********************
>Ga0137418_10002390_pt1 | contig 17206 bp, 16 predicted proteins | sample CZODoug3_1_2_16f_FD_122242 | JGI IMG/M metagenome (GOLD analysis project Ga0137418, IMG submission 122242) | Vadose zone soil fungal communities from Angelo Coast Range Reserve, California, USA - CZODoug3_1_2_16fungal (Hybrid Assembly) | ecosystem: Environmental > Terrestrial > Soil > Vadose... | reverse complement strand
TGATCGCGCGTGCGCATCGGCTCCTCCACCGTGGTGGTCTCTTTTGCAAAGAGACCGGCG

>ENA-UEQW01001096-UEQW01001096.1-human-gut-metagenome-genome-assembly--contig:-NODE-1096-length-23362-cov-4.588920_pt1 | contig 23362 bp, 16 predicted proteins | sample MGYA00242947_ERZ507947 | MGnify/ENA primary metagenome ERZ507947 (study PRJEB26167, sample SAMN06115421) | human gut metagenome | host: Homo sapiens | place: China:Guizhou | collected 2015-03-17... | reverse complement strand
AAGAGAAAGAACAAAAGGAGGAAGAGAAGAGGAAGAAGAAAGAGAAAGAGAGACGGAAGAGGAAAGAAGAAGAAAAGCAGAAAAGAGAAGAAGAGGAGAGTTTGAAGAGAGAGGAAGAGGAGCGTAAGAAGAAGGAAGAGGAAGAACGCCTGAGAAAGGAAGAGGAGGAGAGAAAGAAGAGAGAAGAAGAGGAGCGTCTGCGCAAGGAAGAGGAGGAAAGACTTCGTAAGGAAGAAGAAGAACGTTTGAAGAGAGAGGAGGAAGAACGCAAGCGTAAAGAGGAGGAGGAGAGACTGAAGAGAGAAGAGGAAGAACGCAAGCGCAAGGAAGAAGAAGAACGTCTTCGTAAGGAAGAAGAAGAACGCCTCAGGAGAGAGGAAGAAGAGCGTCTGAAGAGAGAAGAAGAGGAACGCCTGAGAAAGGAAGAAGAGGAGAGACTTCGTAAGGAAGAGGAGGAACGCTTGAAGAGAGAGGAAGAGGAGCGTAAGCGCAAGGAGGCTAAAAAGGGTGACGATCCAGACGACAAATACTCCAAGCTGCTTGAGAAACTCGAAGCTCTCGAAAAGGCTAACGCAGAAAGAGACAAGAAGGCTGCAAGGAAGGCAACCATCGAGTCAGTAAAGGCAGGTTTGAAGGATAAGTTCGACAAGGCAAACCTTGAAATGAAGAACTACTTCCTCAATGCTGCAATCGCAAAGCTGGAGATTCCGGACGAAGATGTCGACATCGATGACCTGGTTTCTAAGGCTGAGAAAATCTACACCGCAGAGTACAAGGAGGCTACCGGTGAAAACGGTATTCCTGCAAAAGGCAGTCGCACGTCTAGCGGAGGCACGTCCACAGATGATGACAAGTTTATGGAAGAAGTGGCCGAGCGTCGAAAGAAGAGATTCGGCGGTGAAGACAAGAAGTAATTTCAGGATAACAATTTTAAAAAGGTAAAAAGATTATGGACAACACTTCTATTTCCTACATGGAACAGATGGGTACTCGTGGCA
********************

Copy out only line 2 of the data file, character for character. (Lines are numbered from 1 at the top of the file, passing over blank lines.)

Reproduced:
TGATCGCGCGTGCGCATCGGCTCCTCCACCGTGGTGGTCTCTTTTGCAAAGAGACCGGCG